About the Power Elite data
This searchable database and the associated analyses are based upon a 2010-2011 dataset originally compiled from multiple sources (described below) by sociologist Clifford Staples of the University of North Dakota, and a 1935-1936 dataset compiled by Bill Domhoff and Adam Schneider.
Subsets were then carved out for various methodological reasons:
* In the 2011 data, this is the Fortune 500; however, four corporations had been recently acquired by other F500 corporations, and their directors were replaced by those of the acquiring companies. The acquired companies' boards are excluded because they would be exact duplicates.
Download the data
If you're interested in doing your own analysis using the 2010-2011 Power Elite data, you are welcome to download the raw files. Each file is a .zip archive containing three plain-text files: "people.txt" simply lists all of the people and their seats/memberships (one membership per line), and "organizations.txt" contains metadata about the organizations. "complete.txt" is a combination of the two files: it's a list of people and their seats, with some information about the organizations (category, business sector, rank) included.
Source materials, 2010-2011 data
The 2010 list of Fortune 500 companies was published in July of 2010 (http://money.cnn.com/magazines/fortune/fortune500/2010/). Director names for each of the 500 companies were compiled from company websites or annual reports from the first half of 2011.
The names of the trustees of the top 50 think tanks in the U.S. (as determined by GoToThinkTank.com via a survey of scholars, think tank directors, journalists, policymakers, and donors) were obtained from the think tanks' websites. As in the case of the six business groups, the year 2012 was used so that new CEOs and corporate directors for the year 2011 would have time to join one or more of these boards.
A few think tanks were dropped because they did not have a governing board separate from the university bureaucracies of which they are a part, or because the composition of its governing board is mandated by law. Others were removed because they were deemed to be not very influential in the grand scheme of things.
Directors vs. full membership
Some of the policy-planning groups have very large membership rosters; for example, the Council on Foreign Relations had over 4000 members in 2010! When searching the database, you have the option to exclude these "ordinary" members and include only the leadership (the "Directors," "Trustees", or "Members of the Executive Committee") of these groups. Note that two think tanks (Aspen Institute & NBER) have large rosters but no clearly defined leadership group; when doing a directors/leadership-only search, those groups are excluded entirely.
The Corporate Policy Network
The governing boards (or membership) of six business groups were included. Names were compiled in September 2012 from the organizations' websites as follows: The Business Council (TheBusinessCouncil.org, "Active Members"); The Business Roundtable (BusinessRoundtable.org, "Members"); The U.S. Chamber of Commerce (USChamber.com, "Board of Directors"); The Conference Board (Conference-Board.org, "Trustees"); The Committee for Economic Development (CED.org, "Board of Trustees"); The National Association of Manufacturers (NAM.org, "Board of Directors" as of September 2012). The year 2012 was used so that enough time had passed for those who became CEOs or joined boards in 2011 (or were new members of the Forbes 400 in 2011) to have become members of one or more of these groups.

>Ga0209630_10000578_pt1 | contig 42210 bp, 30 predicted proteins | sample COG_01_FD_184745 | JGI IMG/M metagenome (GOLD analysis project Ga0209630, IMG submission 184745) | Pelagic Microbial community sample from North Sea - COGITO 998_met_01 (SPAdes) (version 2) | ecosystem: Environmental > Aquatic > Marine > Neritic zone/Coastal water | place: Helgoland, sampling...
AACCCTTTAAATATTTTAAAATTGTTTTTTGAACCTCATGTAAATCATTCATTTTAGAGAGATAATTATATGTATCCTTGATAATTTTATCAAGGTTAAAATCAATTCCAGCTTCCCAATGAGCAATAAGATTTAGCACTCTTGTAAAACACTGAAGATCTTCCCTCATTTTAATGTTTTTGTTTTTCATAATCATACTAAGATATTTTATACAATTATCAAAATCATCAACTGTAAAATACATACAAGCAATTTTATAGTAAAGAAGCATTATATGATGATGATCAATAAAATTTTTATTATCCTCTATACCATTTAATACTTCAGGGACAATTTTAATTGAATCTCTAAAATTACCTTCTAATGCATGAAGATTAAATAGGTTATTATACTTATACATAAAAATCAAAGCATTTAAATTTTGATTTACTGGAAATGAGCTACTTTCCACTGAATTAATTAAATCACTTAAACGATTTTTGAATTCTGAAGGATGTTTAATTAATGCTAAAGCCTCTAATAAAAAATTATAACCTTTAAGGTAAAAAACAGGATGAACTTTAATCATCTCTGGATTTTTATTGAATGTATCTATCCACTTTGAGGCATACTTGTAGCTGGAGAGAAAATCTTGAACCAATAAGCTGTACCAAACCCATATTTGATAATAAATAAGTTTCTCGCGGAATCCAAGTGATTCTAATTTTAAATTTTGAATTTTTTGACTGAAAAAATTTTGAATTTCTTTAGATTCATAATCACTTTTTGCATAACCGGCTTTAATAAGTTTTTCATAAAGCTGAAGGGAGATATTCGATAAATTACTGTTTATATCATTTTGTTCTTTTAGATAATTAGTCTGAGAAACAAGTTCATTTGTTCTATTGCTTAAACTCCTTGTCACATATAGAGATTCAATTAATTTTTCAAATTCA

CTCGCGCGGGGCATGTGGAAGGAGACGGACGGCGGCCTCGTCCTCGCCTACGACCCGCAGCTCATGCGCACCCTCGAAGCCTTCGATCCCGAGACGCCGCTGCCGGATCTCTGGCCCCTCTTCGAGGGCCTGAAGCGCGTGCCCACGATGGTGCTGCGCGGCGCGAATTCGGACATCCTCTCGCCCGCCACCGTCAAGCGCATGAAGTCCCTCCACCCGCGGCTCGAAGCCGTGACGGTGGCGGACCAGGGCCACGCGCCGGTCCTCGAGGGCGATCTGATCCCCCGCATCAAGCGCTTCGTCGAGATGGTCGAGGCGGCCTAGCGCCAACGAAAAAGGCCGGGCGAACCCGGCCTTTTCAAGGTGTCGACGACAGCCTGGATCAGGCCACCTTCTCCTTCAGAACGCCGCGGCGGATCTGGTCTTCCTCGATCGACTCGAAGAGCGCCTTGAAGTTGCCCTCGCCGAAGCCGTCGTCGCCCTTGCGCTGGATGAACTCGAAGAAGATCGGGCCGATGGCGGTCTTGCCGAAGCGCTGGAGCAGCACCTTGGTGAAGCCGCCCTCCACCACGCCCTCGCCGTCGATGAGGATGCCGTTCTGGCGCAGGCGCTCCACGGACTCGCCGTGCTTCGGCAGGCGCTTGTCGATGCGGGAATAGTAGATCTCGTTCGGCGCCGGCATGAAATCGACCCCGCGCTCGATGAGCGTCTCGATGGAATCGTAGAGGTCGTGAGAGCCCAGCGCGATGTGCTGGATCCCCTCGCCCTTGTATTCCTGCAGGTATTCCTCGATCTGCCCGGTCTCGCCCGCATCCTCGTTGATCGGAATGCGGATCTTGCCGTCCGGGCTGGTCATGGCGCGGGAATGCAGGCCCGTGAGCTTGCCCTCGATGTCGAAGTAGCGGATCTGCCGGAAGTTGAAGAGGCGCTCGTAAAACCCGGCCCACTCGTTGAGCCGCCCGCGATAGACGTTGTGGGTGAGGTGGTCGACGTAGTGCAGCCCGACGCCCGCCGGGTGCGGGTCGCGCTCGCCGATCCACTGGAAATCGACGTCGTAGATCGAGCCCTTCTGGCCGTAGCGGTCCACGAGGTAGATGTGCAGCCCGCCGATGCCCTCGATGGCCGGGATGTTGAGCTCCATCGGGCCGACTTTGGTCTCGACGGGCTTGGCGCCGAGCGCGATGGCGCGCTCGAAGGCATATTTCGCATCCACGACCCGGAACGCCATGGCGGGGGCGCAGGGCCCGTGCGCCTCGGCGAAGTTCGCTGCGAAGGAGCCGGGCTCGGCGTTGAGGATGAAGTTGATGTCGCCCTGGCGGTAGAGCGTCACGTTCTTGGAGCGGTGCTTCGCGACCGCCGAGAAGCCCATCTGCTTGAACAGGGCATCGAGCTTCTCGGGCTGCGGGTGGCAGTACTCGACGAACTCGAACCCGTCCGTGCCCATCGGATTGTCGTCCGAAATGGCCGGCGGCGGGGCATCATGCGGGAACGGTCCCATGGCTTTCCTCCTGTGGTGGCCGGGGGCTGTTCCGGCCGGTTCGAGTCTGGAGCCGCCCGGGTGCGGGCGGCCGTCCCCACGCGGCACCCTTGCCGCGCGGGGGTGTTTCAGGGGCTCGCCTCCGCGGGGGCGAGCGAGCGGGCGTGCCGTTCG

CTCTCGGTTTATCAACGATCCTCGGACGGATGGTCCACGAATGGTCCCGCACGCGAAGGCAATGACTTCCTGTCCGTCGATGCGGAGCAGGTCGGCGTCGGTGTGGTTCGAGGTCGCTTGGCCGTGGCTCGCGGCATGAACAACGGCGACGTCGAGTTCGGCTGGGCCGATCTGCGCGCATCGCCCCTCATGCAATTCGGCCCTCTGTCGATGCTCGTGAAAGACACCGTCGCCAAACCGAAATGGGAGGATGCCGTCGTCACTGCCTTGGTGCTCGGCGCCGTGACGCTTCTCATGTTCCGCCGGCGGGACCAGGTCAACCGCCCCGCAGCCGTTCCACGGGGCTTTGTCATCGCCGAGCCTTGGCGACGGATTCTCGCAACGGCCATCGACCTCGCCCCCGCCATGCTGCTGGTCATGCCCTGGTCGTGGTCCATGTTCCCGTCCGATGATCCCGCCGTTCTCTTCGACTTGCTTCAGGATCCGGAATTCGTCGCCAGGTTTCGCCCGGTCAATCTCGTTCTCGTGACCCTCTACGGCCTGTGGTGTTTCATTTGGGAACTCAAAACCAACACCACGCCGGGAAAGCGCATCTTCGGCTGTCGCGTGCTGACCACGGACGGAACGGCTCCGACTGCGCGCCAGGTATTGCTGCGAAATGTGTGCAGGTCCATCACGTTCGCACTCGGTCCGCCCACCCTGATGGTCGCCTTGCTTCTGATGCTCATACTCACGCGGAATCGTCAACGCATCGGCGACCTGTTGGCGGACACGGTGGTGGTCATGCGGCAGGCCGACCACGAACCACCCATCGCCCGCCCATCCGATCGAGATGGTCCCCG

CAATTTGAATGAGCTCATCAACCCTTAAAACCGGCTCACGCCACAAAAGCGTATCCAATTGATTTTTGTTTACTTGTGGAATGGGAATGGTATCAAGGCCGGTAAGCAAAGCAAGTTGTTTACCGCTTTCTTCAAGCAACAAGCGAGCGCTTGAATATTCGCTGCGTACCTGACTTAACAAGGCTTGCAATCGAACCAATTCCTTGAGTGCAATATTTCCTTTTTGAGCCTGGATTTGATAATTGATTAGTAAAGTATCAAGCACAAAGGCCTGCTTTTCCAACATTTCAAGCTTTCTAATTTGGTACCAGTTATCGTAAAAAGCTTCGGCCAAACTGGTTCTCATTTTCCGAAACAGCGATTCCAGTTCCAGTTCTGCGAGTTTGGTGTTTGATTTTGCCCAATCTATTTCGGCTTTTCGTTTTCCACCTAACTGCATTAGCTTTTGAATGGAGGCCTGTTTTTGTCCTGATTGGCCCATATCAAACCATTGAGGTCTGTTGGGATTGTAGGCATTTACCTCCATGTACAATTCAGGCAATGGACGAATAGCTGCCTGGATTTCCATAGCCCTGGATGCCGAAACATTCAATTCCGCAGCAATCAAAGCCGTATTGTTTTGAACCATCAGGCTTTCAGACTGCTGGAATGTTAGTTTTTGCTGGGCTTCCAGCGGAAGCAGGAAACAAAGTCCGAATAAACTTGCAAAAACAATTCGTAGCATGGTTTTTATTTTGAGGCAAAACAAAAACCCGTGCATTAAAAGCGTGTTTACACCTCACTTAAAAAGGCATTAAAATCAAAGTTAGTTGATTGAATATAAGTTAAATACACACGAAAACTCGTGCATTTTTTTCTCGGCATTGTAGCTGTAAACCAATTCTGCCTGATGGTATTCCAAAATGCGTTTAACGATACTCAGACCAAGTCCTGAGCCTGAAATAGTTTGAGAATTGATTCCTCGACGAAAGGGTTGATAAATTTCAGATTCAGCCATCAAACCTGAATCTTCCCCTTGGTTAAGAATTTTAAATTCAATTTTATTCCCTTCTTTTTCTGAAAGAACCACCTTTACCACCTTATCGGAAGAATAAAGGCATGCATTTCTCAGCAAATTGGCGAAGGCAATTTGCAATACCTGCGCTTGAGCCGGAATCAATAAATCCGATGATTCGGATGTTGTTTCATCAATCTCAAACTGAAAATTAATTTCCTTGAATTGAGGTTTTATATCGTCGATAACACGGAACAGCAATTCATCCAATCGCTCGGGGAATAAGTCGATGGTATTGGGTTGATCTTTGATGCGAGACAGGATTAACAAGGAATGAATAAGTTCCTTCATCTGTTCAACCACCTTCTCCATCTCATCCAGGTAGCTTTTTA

Directors vs. full membership
Five of the corporate policy groups (all except the Conference Board) have very large membership rosters, and — as with the think tanks — you have the option to include only the leadership in your searches.
The search for relevant foundations among the tens of thousands of foundations began with the 1,307 foundations that awarded 10,944 grants to 46 selected think tanks between 2003 and 2012. After determining that 90% of the grant money given to the think tanks came from the top 100 foundations on the list, the focus was narrowed to a selected list from those top foundations. The names of their trustees for 2012 were obtained from the Foundation Directory Online (fconline.foundationcenter.org).
To identify those individuals from the corporate/think tank/foundation network who also serve on Federal Advisory Committees, the names of the 226,019 people who served on one of these thousands of committees in 2009, 2010, and 2011 were downloaded from the Federal Advisory Committee database (fido.gov/facadatabase). More than 70% of these people were scientists, scholars, or government officials who served on scientific peer review panels and various intra-governmental committees. The focus was then narrowed to the Presidential Commissions that reported to the White House, to keep the study manageable.
Starting with a list of the top colleges and universities (ranked by the size of their endowments, from NACUBO.org), the trustees of 47 of the top private colleges and universities on the list were obtained from their websites. Not only are these private universities and colleges likely to be of greater interest to members of the power elite than public institutions, but the boards of public universities often contain many mandated government officials.
The Wealthiest Americans
In 2012, Forbes published its list of the "400 richest people" in the United States for 2011 (http://www.forbes.com/forbes-400/list/). As it happened, a minimum net worth of
Source materials, 1935-1936 data
This document's URL: http://whorulesamerica.net/power_elite/data_sources.php